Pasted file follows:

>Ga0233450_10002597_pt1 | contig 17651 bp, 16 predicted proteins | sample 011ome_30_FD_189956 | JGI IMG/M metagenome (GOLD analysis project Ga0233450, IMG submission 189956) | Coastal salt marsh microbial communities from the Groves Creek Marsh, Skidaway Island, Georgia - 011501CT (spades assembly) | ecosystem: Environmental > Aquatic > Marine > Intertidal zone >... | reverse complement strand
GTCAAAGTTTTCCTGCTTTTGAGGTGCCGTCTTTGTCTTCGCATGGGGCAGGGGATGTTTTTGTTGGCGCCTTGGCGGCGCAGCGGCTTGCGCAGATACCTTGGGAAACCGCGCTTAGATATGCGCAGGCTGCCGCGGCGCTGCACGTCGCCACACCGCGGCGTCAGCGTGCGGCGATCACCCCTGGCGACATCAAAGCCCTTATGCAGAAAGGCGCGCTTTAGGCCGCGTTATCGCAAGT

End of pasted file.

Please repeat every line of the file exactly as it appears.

>Ga0233450_10002597_pt1 | contig 17651 bp, 16 predicted proteins | sample 011ome_30_FD_189956 | JGI IMG/M metagenome (GOLD analysis project Ga0233450, IMG submission 189956) | Coastal salt marsh microbial communities from the Groves Creek Marsh, Skidaway Island, Georgia - 011501CT (spades assembly) | ecosystem: Environmental > Aquatic > Marine > Intertidal zone >... | reverse complement strand
GTCAAAGTTTTCCTGCTTTTGAGGTGCCGTCTTTGTCTTCGCATGGGGCAGGGGATGTTTTTGTTGGCGCCTTGGCGGCGCAGCGGCTTGCGCAGATACCTTGGGAAACCGCGCTTAGATATGCGCAGGCTGCCGCGGCGCTGCACGTCGCCACACCGCGGCGTCAGCGTGCGGCGATCACCCCTGGCGACATCAAAGCCCTTATGCAGAAAGGCGCGCTTTAGGCCGCGTTATCGCAAGT